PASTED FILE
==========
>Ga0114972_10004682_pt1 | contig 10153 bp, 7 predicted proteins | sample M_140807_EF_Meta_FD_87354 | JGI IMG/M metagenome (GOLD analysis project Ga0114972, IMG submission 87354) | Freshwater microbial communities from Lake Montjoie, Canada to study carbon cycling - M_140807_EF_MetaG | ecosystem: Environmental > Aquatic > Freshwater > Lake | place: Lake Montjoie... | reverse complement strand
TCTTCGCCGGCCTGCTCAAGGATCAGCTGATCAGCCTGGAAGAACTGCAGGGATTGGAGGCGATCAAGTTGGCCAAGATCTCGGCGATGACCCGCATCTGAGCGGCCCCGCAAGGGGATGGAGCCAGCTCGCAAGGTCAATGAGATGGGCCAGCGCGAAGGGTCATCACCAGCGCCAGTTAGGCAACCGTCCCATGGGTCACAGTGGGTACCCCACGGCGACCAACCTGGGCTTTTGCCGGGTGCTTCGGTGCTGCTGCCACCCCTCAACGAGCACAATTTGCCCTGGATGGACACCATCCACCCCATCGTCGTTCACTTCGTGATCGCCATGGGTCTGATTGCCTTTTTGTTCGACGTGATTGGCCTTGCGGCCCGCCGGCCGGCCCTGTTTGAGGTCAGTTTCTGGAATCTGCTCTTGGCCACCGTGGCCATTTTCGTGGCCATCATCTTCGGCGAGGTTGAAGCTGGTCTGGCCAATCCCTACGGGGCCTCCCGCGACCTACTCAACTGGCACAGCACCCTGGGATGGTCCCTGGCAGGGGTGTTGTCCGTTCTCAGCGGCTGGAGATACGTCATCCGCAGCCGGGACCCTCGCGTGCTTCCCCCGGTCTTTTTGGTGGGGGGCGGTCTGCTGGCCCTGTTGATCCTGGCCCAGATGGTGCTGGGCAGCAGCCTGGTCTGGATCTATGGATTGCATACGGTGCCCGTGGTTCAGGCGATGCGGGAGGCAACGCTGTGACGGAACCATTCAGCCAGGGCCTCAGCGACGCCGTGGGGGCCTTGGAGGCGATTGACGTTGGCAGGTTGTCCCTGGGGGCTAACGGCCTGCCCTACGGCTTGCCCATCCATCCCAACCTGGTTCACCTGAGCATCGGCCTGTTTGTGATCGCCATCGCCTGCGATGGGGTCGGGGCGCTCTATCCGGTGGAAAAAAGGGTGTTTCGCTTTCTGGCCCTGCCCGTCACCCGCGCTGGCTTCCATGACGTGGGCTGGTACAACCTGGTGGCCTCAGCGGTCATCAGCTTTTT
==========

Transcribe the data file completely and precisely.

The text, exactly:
>Ga0114972_10004682_pt1 | contig 10153 bp, 7 predicted proteins | sample M_140807_EF_Meta_FD_87354 | JGI IMG/M metagenome (GOLD analysis project Ga0114972, IMG submission 87354) | Freshwater microbial communities from Lake Montjoie, Canada to study carbon cycling - M_140807_EF_MetaG | ecosystem: Environmental > Aquatic > Freshwater > Lake | place: Lake Montjoie... | reverse complement strand
TCTTCGCCGGCCTGCTCAAGGATCAGCTGATCAGCCTGGAAGAACTGCAGGGATTGGAGGCGATCAAGTTGGCCAAGATCTCGGCGATGACCCGCATCTGAGCGGCCCCGCAAGGGGATGGAGCCAGCTCGCAAGGTCAATGAGATGGGCCAGCGCGAAGGGTCATCACCAGCGCCAGTTAGGCAACCGTCCCATGGGTCACAGTGGGTACCCCACGGCGACCAACCTGGGCTTTTGCCGGGTGCTTCGGTGCTGCTGCCACCCCTCAACGAGCACAATTTGCCCTGGATGGACACCATCCACCCCATCGTCGTTCACTTCGTGATCGCCATGGGTCTGATTGCCTTTTTGTTCGACGTGATTGGCCTTGCGGCCCGCCGGCCGGCCCTGTTTGAGGTCAGTTTCTGGAATCTGCTCTTGGCCACCGTGGCCATTTTCGTGGCCATCATCTTCGGCGAGGTTGAAGCTGGTCTGGCCAATCCCTACGGGGCCTCCCGCGACCTACTCAACTGGCACAGCACCCTGGGATGGTCCCTGGCAGGGGTGTTGTCCGTTCTCAGCGGCTGGAGATACGTCATCCGCAGCCGGGACCCTCGCGTGCTTCCCCCGGTCTTTTTGGTGGGGGGCGGTCTGCTGGCCCTGTTGATCCTGGCCCAGATGGTGCTGGGCAGCAGCCTGGTCTGGATCTATGGATTGCATACGGTGCCCGTGGTTCAGGCGATGCGGGAGGCAACGCTGTGACGGAACCATTCAGCCAGGGCCTCAGCGACGCCGTGGGGGCCTTGGAGGCGATTGACGTTGGCAGGTTGTCCCTGGGGGCTAACGGCCTGCCCTACGGCTTGCCCATCCATCCCAACCTGGTTCACCTGAGCATCGGCCTGTTTGTGATCGCCATCGCCTGCGATGGGGTCGGGGCGCTCTATCCGGTGGAAAAAAGGGTGTTTCGCTTTCTGGCCCTGCCCGTCACCCGCGCTGGCTTCCATGACGTGGGCTGGTACAACCTGGTGGCCTCAGCGGTCATCAGCTTTTT